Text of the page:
The Hungarian government is set to cut the controversial advertising tax, which had hit the German RTL group, whose Hungarian TV channel have been harshly criticizing the government since the introduction of the extraordinarily high levy. A reduction of the advertising tax, whose top rate is currently 50 percent, will be proposed Wednesday at a meeting of the ruling coalition parties, cabinet chief János Lazár told state news agency MTI on Tuesday evening. Lázar said the current progressive levy would be replaced by a flat tax.
The rate of the new tax has not been disclosed yet, however, Lázár hinted the single rate could be fixed at 5.0 percent. “The highest advertising tax in any EU member state is in Austria — 5.0 percent,” he told MTI. The only company liable to pay the current top rate is RTL, which owned by German entertainment giant Bertelsmann. Last October, RTL filed an official complaint with the European Commission, arguing the tax was discriminatory and damaging to press freedom. Lázar also said the Commission had sent a letter to the Hungarian government last month expressing concern that the tax gave an economic advantage to smaller groups.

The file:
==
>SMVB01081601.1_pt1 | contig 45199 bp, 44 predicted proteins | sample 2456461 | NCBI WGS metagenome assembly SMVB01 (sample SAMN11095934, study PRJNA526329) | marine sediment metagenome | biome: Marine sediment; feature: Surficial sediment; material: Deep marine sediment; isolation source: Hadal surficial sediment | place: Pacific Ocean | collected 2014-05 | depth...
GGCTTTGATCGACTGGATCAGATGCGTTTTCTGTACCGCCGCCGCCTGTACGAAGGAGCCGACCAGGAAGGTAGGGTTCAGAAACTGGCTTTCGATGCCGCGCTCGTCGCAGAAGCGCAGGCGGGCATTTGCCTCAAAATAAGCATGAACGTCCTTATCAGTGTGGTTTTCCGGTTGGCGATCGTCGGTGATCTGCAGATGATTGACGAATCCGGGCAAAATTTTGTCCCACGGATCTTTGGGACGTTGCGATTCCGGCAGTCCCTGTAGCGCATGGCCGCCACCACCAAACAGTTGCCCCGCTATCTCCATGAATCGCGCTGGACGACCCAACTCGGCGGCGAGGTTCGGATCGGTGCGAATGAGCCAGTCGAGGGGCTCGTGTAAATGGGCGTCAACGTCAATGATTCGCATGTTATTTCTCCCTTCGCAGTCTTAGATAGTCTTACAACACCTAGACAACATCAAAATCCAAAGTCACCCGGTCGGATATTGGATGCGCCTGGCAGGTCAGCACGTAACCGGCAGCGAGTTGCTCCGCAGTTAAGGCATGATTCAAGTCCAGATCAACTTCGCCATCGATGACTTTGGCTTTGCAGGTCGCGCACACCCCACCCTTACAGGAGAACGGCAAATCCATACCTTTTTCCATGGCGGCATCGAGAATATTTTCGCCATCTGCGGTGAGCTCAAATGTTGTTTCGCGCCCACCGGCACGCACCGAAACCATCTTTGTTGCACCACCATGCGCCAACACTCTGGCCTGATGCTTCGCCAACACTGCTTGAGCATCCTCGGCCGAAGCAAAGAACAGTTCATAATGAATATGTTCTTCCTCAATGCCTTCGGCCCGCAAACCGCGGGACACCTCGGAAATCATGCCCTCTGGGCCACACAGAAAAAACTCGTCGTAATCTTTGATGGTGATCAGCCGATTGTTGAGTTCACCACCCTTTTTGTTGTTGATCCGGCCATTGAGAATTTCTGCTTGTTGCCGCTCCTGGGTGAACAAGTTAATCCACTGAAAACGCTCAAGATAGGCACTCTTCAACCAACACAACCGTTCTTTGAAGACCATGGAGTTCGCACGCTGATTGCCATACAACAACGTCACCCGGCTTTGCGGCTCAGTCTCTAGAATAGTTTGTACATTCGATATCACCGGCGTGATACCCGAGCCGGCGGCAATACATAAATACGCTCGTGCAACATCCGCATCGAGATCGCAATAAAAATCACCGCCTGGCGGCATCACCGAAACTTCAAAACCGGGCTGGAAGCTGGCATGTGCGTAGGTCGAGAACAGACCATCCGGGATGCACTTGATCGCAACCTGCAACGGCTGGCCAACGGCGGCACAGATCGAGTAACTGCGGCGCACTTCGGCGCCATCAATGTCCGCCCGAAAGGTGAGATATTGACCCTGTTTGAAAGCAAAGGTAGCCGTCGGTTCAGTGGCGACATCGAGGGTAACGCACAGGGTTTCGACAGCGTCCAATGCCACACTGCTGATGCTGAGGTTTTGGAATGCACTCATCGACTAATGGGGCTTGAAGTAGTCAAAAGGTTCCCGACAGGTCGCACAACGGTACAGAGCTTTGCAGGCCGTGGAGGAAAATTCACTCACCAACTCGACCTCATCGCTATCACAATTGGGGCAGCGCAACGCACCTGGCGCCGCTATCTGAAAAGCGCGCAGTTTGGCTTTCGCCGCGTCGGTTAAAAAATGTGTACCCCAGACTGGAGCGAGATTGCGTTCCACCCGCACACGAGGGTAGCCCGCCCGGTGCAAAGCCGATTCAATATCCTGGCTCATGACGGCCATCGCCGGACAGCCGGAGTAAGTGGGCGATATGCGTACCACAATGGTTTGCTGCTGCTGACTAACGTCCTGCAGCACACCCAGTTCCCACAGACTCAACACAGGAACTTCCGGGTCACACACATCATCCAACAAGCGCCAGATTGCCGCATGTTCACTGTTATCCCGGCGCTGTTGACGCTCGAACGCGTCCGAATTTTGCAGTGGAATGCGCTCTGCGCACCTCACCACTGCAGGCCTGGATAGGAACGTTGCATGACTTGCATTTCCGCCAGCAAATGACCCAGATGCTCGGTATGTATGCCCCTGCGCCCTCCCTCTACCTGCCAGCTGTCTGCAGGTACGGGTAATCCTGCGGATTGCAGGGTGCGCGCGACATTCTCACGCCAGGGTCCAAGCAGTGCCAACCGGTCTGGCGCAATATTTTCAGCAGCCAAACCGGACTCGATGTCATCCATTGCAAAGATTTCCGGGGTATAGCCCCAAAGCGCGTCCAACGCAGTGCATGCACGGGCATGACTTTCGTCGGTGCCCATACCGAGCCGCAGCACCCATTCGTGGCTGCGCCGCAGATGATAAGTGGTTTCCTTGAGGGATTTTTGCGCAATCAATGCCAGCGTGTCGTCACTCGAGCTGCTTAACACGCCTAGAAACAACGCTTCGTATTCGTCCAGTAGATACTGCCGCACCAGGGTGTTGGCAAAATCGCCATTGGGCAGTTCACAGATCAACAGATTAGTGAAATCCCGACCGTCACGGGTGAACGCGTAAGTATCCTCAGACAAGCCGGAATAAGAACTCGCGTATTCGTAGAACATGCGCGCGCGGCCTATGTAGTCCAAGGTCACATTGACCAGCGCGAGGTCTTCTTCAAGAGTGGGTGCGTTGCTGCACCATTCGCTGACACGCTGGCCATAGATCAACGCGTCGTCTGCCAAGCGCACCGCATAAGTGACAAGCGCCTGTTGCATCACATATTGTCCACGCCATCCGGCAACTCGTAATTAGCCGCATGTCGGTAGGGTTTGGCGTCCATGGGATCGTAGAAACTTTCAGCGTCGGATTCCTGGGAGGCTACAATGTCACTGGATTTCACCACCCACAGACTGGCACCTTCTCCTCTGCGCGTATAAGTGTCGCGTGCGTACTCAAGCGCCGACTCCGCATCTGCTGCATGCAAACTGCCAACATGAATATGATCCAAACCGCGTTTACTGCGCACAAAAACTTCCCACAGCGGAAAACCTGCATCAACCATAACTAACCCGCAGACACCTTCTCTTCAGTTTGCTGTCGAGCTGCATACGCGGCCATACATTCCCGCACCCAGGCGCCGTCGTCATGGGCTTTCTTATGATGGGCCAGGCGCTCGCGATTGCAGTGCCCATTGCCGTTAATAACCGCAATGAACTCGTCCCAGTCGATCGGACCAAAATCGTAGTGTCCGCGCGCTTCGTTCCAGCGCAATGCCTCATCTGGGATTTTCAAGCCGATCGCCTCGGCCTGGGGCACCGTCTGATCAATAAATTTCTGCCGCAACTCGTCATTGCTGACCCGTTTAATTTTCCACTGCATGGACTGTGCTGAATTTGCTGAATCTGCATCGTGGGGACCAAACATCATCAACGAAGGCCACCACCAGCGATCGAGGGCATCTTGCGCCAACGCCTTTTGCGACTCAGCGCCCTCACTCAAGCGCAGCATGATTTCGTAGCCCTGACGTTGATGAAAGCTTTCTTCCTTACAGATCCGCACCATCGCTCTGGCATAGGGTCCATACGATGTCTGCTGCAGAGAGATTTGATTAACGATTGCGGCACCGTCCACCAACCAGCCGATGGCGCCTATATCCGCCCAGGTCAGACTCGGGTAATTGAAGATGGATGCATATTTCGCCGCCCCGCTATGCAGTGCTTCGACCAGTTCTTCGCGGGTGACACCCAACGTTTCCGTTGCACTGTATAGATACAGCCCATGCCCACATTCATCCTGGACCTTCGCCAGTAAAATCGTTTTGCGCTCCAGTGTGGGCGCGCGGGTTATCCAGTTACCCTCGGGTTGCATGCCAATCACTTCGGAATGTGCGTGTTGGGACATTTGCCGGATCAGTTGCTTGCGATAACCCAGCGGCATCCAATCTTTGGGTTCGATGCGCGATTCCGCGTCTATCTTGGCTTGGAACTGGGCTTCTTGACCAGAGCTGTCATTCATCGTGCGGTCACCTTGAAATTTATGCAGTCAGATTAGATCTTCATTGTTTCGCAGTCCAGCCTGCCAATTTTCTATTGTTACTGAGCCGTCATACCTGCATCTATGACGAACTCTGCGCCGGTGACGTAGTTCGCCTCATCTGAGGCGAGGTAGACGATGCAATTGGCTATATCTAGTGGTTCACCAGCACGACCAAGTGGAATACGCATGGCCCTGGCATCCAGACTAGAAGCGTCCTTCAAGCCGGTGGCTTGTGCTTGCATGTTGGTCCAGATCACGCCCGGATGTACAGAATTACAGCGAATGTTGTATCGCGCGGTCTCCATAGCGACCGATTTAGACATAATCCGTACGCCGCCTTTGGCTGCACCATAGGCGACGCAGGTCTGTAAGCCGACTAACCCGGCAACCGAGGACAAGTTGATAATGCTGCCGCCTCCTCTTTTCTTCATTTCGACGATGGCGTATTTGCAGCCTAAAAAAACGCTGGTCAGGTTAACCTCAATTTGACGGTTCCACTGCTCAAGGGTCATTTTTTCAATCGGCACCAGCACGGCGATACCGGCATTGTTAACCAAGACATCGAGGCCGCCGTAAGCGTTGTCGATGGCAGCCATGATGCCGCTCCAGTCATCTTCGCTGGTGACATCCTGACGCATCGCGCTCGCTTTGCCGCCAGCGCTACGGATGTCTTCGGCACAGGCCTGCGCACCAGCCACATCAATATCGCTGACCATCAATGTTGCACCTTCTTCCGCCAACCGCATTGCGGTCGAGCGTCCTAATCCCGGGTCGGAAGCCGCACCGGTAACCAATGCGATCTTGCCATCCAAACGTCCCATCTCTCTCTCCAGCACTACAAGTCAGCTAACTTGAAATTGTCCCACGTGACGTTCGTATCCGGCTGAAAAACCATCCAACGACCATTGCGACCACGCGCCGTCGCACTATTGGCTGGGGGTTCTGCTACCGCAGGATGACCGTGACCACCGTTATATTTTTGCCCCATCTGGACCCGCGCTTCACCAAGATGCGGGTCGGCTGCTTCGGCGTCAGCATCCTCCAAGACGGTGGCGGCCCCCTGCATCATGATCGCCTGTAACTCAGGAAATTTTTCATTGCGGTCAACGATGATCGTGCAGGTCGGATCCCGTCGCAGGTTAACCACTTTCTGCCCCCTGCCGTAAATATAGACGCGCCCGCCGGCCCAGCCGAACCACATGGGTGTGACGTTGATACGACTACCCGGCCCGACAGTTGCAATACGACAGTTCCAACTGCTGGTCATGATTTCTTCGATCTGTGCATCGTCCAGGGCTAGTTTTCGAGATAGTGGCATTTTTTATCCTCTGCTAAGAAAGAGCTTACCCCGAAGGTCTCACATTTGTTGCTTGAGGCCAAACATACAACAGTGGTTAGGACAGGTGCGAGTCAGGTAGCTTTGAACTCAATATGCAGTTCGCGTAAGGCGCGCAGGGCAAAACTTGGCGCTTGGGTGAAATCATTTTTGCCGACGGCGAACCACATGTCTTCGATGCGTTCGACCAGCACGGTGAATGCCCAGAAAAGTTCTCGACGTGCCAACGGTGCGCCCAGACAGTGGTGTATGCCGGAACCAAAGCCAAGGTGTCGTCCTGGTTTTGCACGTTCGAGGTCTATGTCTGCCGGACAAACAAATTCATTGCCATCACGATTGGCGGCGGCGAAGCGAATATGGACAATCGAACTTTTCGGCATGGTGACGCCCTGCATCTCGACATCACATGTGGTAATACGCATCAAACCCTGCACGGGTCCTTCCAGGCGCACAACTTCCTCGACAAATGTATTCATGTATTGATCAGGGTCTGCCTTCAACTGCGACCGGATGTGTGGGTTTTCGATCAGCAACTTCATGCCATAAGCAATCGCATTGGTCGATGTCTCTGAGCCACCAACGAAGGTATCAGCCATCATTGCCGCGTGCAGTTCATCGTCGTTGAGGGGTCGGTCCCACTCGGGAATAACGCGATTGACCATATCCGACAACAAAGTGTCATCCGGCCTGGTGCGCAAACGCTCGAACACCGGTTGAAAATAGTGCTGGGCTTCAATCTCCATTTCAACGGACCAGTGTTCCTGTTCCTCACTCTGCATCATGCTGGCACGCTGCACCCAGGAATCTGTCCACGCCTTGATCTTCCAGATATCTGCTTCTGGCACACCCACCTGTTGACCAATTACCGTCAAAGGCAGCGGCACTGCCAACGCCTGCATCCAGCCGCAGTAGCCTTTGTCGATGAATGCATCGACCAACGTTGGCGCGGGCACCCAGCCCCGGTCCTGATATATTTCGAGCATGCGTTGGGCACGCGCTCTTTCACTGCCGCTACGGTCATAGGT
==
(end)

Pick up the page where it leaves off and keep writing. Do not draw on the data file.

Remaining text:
Press speculations already suggested last week that the Hungarian government was ready to “make peace” with the owners of commercial TV channel ‘RTL Klub’. Referring to unofficial sources, Hungarian news portal 444.hu said the government would have preferred RTL Klub to focus less on domestic politics. In order to reach an agreement, cabinet chief János Lázár had already held talks in München as well as in Budapest with the leaders of the RTL group, including vice-president Andreas Rudas and regional CEO Guillaume de Posch, the news portal said.
via MTI and AFP photo: Zsolt Tuba – origo.hu